The results obtained from the multiple linear regression, as shown in table 4, revealed that belonging to basic sciences departments and experience have the strongest contribution to total role stress score. Table 4 shows the results of multiple linear regression analyses, examining the contribution of age, experience, academic rank, employment status and department of affiliation in the ten dimensions of the role stress.
Table 4

The results of Multiple Linear Regression Analysis

Dependent Variable

Significant predictors*

β**

Total

Experience

-.177

ORSS score

Dept. of Basic Science

-.160

IRD

Age

-.253

 

Dept. of Basic Science

-.224

RS

Dept. of Basic Science

-.171

 

Experience

-.126

 

Academic Rank

-.136

REC

Permanent status

+.175

 

Dept. of Basic Science

-.197

 

Age

-.125

 

Sex

-3.187

RE

Experience

-.146

RO

Dept. of Basic Science

-3.604

 

Age

-2.817

 

Temporary status

-2.322

Ris

Dept. of Basic Science

-.109

PI

Dept. of Basic Science

-.149

 

Academic rank

-.149

S/RC

Permanent status

+.207

 

Dept. of Basic Science

-.186

 

Sex

-.107

 

Age

-.269

RA

Permanent status

+.172

 

Dept. of Basic Science

-.188

 

Experience

-.282

Rin

Experience

-.212

* All predictors mentioned in the table have significant F (p < .05). Not significant results were omitted

**Beta is the standardized regression coefficient.

Discussion

The mean scores in this study show that role stress was experienced comparatively in high amount among faculty members in all three Iranian medical schools, compared to the reported norms [14]. Mean scores of RO, REC, IRD, RIn, RS, and RIs have been found relatively higher than RA, PI, S/RC, and RE dimensions of role stress, but all dimensions of stress were perceived nevertheless by faculty members.

Role overload describes situations in which employees feel that there are too many responsibilities or activities expected of them in respect to their available time, and abilities. [14, 23, 32]. This was the case in this study, where high level of role overload were found among faculty members.

Role-expectation conflict was the second major role related problem among faculty members. This means they do experience conflicting demands from their colleagues and superiors [15]. The high level of inter-role distance found among participants may show that faculty members feel stressed due to the many roles they perform, which may lead to strain. For example a faculty member may face a conflict between his/her academic role as a teacher/clinician/researcher and social role. These sorts of inter-role conflicts are quite common in modern societies where individuals occupy multiple roles within and out of their organizations [14, 15, 21].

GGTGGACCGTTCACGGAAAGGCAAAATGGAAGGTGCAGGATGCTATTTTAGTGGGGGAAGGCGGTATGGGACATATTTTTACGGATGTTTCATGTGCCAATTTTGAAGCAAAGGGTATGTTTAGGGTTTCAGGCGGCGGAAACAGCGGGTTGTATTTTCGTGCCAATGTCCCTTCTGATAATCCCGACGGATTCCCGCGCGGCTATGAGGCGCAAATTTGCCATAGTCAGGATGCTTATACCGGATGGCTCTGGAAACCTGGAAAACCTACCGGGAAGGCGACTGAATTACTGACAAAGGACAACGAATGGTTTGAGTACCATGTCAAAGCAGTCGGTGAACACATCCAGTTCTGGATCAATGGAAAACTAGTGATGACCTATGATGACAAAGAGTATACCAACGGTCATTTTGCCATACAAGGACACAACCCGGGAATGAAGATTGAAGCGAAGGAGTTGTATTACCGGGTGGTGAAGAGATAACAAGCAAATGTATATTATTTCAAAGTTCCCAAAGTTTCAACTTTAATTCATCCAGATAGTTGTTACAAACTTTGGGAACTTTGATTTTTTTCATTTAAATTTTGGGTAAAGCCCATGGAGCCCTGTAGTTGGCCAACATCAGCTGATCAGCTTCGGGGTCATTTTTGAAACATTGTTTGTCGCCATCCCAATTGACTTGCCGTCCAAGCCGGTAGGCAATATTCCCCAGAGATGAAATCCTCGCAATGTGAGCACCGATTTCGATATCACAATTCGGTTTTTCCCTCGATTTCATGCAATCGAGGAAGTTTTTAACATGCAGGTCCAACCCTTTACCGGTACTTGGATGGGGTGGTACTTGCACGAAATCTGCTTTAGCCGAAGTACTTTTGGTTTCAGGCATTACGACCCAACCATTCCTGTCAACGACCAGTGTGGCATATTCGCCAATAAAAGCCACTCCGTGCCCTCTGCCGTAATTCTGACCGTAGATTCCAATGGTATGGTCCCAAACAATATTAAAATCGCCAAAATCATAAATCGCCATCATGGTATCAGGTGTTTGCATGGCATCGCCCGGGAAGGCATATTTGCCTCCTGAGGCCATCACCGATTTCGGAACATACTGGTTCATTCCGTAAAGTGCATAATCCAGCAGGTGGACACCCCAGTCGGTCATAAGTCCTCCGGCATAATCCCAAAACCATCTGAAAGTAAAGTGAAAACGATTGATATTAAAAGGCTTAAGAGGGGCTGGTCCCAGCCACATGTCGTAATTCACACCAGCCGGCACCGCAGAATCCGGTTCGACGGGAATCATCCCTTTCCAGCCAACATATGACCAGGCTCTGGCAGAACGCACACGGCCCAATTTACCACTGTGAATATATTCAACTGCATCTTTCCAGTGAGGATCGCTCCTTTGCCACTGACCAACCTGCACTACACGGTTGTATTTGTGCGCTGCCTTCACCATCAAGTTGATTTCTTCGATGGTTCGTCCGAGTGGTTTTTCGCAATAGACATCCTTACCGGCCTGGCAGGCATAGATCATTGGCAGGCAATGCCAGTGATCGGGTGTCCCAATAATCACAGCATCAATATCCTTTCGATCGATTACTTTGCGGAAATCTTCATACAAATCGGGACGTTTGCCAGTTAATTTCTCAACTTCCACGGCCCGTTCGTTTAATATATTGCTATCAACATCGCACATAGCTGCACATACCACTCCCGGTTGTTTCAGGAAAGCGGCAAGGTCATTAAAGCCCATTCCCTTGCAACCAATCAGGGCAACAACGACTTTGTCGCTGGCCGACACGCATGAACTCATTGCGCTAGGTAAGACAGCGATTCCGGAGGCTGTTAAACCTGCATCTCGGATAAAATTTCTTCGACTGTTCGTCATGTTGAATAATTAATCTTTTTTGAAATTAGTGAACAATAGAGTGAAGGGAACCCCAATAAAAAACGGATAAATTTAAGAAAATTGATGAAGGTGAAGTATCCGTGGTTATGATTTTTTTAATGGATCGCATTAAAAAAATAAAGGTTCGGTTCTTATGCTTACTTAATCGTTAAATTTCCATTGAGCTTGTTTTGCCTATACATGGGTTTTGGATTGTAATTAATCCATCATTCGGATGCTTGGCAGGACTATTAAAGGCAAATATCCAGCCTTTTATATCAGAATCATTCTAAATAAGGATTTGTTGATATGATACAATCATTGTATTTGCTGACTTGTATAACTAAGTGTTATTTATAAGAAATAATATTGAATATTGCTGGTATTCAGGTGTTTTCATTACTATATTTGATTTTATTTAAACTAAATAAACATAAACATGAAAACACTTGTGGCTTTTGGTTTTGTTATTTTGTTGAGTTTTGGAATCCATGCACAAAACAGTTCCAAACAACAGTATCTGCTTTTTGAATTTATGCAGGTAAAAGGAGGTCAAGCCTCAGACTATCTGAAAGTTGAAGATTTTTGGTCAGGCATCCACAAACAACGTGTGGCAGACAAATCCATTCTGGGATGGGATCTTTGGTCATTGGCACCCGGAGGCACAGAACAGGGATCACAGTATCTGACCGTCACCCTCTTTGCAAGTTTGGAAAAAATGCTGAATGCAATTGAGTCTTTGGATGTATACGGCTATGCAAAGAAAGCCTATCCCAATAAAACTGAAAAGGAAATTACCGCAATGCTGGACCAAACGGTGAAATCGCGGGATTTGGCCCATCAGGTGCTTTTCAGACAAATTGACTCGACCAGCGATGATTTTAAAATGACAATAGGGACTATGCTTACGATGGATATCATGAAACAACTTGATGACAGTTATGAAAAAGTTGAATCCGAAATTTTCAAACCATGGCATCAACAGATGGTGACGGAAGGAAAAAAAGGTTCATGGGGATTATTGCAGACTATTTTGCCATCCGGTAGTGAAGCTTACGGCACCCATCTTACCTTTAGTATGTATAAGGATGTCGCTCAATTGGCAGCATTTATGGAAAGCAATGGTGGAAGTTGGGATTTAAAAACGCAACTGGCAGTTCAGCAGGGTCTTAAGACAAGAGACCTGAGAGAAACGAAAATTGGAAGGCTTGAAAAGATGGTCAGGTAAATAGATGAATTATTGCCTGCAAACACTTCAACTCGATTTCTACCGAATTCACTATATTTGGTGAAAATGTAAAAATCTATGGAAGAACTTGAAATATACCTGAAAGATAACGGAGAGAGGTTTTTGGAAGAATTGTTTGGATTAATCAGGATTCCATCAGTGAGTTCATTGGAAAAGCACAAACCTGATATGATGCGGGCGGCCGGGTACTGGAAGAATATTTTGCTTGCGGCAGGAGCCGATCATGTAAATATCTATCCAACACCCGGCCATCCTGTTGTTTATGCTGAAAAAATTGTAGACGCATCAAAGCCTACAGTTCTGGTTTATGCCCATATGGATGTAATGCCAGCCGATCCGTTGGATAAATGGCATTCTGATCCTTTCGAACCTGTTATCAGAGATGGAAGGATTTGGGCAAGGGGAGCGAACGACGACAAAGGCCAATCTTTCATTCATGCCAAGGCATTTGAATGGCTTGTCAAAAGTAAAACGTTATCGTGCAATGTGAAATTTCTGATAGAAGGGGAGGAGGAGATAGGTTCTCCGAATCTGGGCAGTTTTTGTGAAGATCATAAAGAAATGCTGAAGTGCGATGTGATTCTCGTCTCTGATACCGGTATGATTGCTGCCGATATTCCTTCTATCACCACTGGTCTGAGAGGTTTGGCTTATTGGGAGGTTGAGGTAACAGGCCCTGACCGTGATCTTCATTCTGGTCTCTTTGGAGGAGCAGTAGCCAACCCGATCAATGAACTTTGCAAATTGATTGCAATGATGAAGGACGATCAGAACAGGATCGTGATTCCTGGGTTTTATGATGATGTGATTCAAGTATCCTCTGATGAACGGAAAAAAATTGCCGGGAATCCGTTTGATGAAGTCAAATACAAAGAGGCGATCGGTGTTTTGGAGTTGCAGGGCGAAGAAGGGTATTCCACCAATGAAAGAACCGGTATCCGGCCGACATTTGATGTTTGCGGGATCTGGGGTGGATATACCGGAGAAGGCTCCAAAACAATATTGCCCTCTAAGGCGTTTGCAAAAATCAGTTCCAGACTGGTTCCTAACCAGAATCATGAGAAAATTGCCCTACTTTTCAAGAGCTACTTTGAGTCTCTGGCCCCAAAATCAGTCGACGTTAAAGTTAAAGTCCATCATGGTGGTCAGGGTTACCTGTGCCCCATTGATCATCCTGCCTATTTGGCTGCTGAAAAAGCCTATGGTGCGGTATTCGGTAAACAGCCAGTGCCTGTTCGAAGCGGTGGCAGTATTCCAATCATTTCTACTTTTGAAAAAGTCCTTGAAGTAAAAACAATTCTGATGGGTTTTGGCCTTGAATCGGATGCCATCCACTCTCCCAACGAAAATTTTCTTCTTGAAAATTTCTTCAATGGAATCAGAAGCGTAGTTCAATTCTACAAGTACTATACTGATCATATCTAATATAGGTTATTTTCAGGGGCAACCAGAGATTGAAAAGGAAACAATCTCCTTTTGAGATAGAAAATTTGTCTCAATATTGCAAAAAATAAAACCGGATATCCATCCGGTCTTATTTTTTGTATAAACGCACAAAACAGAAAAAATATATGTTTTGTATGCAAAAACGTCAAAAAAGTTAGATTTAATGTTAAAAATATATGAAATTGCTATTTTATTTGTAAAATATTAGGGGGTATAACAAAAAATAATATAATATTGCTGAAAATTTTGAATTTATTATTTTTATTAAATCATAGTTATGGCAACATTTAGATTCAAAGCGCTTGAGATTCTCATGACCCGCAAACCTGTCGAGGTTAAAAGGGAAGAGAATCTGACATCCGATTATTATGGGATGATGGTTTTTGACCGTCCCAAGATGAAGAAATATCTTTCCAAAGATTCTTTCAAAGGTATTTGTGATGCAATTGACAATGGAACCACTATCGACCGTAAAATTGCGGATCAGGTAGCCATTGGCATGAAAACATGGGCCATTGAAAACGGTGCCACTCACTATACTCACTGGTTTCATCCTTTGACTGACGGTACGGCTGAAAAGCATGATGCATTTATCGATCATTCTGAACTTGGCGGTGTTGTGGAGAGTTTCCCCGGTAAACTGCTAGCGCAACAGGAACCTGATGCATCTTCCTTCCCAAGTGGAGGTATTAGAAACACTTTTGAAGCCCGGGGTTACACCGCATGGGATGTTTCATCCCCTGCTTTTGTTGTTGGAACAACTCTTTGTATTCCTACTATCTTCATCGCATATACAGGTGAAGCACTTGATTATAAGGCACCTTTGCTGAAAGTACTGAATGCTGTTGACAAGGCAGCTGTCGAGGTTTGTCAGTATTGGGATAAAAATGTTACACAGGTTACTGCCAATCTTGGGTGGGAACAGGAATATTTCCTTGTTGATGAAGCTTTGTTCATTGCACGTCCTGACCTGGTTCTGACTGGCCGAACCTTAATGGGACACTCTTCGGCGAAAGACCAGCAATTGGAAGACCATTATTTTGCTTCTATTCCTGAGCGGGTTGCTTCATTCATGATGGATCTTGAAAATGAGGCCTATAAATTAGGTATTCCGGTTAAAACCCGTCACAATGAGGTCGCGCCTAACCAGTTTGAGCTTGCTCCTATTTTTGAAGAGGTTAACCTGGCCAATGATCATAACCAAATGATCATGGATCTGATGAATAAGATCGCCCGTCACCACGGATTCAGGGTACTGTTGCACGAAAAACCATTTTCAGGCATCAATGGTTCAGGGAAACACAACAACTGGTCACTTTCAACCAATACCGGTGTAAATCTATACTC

Resource inadequacy was also found to be at a significantly high level among faculty members. They seem to be more efficient in their organization if they have the autonomy to select tasks and have adequate facilities available to do their job as well as having opportunities to learn new skills [15]. A high level of role stagnation among faculty members was also found. This demonstrates that they feel stress due to covering similar professional roles and dealing with similar type of challenges in medical schools [15, 19, 33]. Role isolation is the feeling that certain roles are psychologically nearer to a person than others. The gap between desired and existing linkage will indicate the amount of distance between two roles [15]. This was the case in this study for medical faculty members. It may be because of internal politics among other role occupants at the same or a higher level.

Personal inadequacy was also found in relatively high level. This form of role stress takes place when individuals feel they are not adequately skillful, competent and trained to meet the demands of their role. Feeling of personal inadequacy is quite unusual among professors compared to other ranks [15].